Yesterday, I went for a 6km walk. Instead of visiting the usual bush lookouts, I kept to the streets. My destination: the war memorial next to the community centre at the head of Galley Road. It’s a nice, quiet spot. The monument squats in the corner of a tennis-court-size lawn, one point in a triangle in which each of the other two corners is marked by a park bench, both in need of paint.
The car park was dominated by a large red truck, an Australian Red Cross mobile blood transfusion centre, left there for a few days so that the locals can do their bit. Donors came and went. They included a youngish Asian couple with an old collie. The man ducked into the truck while the dog, slipped from its lead, sniffed around. The woman called him a few times but, deaf or indifferent, he ignored her.
“He likes to take his time,” she said.
“Showing his independence,” I replied. She smiled, barely.
When she put him back on the lead, I reflected that, in human terms, he was probably about my age. For a moment I wondered how it would feel to be totally dependent on her.
Communing with the dead isn’t really my thing, but they are unobtrusive and therefore congenial company. Some of the names were familiar—Windybank, for example; and strange: one surname was “Sustenance”. I sat there for nearly an hour. What would I say if someone I knew saw me? “What are you doing here?” they would probably ask, to which I would reply: “Dwelling on the past is melancholy; I prefer to contemplate my future.” Not everyone appreciates droll gallows humour.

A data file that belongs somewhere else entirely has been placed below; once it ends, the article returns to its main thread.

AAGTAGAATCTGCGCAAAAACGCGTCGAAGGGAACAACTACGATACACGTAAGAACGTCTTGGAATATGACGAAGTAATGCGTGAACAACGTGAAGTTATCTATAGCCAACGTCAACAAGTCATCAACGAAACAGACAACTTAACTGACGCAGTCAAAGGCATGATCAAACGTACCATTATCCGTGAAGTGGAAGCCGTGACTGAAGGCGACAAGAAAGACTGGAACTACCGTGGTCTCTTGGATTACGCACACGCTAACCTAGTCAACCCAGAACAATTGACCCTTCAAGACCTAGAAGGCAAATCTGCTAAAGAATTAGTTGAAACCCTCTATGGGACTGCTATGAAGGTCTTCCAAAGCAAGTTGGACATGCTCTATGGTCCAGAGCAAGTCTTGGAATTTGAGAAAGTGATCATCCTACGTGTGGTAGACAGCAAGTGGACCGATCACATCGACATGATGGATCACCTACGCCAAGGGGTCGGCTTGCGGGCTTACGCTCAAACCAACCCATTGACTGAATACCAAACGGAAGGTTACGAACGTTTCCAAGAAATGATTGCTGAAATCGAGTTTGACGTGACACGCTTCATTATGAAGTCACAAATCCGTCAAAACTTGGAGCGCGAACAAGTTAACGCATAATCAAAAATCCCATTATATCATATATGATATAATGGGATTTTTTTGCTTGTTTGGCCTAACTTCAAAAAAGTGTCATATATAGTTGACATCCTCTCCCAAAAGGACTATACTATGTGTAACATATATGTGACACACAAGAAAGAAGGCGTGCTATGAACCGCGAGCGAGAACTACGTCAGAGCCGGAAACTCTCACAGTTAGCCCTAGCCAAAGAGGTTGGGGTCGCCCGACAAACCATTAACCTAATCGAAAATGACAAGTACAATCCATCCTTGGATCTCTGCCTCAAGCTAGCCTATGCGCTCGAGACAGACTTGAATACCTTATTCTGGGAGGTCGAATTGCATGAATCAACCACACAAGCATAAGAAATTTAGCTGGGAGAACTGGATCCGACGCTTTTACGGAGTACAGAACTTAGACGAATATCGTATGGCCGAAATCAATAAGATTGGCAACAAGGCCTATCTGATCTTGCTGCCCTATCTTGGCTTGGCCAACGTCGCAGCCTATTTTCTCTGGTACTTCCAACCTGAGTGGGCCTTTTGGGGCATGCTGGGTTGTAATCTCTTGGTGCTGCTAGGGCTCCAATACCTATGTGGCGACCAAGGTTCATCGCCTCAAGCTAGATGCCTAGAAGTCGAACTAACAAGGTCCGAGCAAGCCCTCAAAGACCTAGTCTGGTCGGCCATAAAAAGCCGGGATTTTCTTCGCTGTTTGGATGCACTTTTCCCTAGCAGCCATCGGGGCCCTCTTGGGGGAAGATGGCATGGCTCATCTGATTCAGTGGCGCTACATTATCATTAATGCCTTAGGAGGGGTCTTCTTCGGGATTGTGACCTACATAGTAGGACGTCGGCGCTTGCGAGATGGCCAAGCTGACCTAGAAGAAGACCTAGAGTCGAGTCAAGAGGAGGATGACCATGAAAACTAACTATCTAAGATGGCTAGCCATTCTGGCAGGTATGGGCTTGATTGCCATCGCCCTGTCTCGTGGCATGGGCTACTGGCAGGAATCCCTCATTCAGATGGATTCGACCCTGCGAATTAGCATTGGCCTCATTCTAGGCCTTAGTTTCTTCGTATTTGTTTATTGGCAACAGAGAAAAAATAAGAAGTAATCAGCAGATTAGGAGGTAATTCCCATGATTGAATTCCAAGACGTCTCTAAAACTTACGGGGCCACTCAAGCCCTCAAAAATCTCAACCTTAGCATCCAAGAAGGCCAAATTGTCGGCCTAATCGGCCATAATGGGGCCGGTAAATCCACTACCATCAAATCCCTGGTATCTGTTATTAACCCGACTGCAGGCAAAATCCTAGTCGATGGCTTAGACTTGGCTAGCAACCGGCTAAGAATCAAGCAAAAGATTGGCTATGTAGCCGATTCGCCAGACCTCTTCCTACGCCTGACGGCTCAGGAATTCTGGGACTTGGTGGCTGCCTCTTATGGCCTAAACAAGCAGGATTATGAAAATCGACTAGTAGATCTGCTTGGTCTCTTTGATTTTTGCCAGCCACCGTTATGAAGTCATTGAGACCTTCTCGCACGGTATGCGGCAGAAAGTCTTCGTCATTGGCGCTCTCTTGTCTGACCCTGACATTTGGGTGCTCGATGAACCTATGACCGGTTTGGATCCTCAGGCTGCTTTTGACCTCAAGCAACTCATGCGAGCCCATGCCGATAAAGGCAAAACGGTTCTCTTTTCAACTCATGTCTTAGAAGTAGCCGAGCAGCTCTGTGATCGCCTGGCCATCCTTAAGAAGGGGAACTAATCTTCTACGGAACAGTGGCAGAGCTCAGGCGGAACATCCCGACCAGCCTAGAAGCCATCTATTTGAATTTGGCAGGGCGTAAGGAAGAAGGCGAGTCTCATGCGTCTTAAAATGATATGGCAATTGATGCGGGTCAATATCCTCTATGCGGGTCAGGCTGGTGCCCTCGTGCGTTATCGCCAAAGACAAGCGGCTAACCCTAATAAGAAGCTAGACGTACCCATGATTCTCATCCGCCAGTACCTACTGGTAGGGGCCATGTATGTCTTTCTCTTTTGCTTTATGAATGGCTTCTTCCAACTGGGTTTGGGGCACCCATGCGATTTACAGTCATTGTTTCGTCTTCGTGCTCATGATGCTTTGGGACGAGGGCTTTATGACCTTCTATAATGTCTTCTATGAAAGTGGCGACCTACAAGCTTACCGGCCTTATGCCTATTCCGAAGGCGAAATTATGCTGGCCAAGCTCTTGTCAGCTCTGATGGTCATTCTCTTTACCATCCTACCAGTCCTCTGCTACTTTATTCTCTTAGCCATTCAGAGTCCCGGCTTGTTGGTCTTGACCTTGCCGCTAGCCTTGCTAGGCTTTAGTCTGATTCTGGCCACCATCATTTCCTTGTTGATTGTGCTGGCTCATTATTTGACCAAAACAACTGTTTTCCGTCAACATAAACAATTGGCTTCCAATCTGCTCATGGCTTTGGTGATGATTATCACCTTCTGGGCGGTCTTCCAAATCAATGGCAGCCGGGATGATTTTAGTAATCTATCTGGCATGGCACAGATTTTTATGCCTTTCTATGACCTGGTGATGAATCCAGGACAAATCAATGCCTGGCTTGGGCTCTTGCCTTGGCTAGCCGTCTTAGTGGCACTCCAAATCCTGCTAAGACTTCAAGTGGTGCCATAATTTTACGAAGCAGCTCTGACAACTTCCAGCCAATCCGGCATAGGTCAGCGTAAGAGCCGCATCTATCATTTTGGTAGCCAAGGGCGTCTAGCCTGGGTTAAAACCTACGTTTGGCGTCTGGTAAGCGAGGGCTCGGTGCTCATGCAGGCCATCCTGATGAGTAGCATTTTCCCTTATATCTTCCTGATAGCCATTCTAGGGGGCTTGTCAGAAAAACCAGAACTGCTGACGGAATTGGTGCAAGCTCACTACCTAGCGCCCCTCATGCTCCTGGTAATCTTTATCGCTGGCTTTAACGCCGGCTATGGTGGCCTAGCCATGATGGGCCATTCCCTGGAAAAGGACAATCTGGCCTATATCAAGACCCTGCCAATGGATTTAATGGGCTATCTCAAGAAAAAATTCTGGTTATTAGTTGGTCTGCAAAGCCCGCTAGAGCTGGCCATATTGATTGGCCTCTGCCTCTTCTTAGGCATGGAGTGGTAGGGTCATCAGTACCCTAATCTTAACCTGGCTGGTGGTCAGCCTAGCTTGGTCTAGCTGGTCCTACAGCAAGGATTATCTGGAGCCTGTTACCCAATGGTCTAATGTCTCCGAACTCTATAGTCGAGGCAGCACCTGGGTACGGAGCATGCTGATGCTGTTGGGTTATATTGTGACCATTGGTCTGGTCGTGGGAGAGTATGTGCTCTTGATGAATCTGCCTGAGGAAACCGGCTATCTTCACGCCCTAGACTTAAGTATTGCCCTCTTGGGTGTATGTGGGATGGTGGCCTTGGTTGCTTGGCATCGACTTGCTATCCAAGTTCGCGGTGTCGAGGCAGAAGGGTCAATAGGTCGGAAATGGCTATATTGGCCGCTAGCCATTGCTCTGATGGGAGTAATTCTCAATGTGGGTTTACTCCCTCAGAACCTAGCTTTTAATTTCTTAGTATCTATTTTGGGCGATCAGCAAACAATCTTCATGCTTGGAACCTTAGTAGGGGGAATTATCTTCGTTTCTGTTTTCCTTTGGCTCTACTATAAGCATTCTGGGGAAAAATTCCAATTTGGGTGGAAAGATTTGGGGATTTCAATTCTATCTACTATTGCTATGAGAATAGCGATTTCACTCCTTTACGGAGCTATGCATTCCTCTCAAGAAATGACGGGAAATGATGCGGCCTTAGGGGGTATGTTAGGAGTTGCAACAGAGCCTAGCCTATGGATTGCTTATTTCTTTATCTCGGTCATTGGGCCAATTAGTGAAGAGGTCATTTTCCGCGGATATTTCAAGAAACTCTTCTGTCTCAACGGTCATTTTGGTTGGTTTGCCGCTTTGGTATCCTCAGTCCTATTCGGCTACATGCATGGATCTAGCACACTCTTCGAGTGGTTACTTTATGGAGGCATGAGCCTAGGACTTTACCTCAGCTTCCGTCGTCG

The centre houses a branch library. I called in to browse. As I was leaving, I noticed a young female librarian who hadn’t been at the front desk when I arrived. She stood with her back to me, absorbed in her work. She had long blonde hair and her black top and jeans showed a pleasing figure.
As I walked past her, I turned to thank her with what I like to think is my charming-and-totally-unleering old-man smile. It must have faded quickly. The lower half of her face was obscured by a blue surgical mask. Above it, her eyes were wide and bright, probably because she was smiling back at me and acknowledging my old-fashioned courtesy. The eyes were lovely but, deprived of their proper facial context, looked slightly deranged.
On the way back, before turning into Cockatoo Road, I paused to peer into the bush. Close up, it’s a confusion of fine green brush strokes (she-oaks, etc) and bold brown lines (tree trunks—thin and, below their canopies, mostly branchless). A bit like Jackson Pollock’s Blue Poles.
Along Cockatoo Road, two of my female neighbours—one walking her dog, the other returning from the shops—were deep in conversation. Continuing the old-fashioned courtesy theme, I raised my hat as I approached and intoned “Ladies”, just as one of them said “…and then I had diarrhoea.” Spoiled the effect somewhat, I thought.